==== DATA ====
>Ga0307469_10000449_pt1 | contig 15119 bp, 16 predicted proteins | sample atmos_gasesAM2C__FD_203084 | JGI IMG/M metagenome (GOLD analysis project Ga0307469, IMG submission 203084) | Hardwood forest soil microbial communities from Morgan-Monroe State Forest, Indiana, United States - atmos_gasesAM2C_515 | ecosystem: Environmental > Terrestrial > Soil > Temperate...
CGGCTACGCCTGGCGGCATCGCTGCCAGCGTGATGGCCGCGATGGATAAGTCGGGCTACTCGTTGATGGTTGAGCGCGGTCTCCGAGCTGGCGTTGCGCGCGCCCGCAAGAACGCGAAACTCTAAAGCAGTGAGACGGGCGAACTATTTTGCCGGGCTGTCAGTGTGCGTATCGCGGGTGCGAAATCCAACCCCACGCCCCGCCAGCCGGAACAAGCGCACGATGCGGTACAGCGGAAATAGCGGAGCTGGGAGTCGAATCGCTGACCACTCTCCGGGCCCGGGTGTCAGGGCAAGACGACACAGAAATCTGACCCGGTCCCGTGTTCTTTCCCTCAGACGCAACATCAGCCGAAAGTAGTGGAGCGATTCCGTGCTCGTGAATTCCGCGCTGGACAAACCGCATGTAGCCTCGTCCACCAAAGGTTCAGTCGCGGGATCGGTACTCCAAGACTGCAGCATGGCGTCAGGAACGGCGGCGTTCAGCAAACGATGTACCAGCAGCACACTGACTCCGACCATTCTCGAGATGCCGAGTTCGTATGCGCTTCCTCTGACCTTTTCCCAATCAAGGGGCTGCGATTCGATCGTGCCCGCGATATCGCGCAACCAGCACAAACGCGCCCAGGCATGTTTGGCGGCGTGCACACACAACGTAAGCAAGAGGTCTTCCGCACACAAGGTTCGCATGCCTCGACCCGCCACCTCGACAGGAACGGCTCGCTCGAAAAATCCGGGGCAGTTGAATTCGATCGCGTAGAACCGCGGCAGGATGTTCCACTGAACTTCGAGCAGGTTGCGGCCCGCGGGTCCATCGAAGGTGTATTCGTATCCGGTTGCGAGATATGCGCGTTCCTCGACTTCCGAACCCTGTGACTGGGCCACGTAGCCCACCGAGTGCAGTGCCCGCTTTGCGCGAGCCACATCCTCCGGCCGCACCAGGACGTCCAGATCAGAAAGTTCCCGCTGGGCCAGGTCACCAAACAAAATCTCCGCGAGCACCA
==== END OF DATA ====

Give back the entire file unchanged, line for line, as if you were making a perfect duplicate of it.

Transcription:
>Ga0307469_10000449_pt1 | contig 15119 bp, 16 predicted proteins | sample atmos_gasesAM2C__FD_203084 | JGI IMG/M metagenome (GOLD analysis project Ga0307469, IMG submission 203084) | Hardwood forest soil microbial communities from Morgan-Monroe State Forest, Indiana, United States - atmos_gasesAM2C_515 | ecosystem: Environmental > Terrestrial > Soil > Temperate...
CGGCTACGCCTGGCGGCATCGCTGCCAGCGTGATGGCCGCGATGGATAAGTCGGGCTACTCGTTGATGGTTGAGCGCGGTCTCCGAGCTGGCGTTGCGCGCGCCCGCAAGAACGCGAAACTCTAAAGCAGTGAGACGGGCGAACTATTTTGCCGGGCTGTCAGTGTGCGTATCGCGGGTGCGAAATCCAACCCCACGCCCCGCCAGCCGGAACAAGCGCACGATGCGGTACAGCGGAAATAGCGGAGCTGGGAGTCGAATCGCTGACCACTCTCCGGGCCCGGGTGTCAGGGCAAGACGACACAGAAATCTGACCCGGTCCCGTGTTCTTTCCCTCAGACGCAACATCAGCCGAAAGTAGTGGAGCGATTCCGTGCTCGTGAATTCCGCGCTGGACAAACCGCATGTAGCCTCGTCCACCAAAGGTTCAGTCGCGGGATCGGTACTCCAAGACTGCAGCATGGCGTCAGGAACGGCGGCGTTCAGCAAACGATGTACCAGCAGCACACTGACTCCGACCATTCTCGAGATGCCGAGTTCGTATGCGCTTCCTCTGACCTTTTCCCAATCAAGGGGCTGCGATTCGATCGTGCCCGCGATATCGCGCAACCAGCACAAACGCGCCCAGGCATGTTTGGCGGCGTGCACACACAACGTAAGCAAGAGGTCTTCCGCACACAAGGTTCGCATGCCTCGACCCGCCACCTCGACAGGAACGGCTCGCTCGAAAAATCCGGGGCAGTTGAATTCGATCGCGTAGAACCGCGGCAGGATGTTCCACTGAACTTCGAGCAGGTTGCGGCCCGCGGGTCCATCGAAGGTGTATTCGTATCCGGTTGCGAGATATGCGCGTTCCTCGACTTCCGAACCCTGTGACTGGGCCACGTAGCCCACCGAGTGCAGTGCCCGCTTTGCGCGAGCCACATCCTCCGGCCGCACCAGGACGTCCAGATCAGAAAGTTCCCGCTGGGCCAGGTCACCAAACAAAATCTCCGCGAGCACCA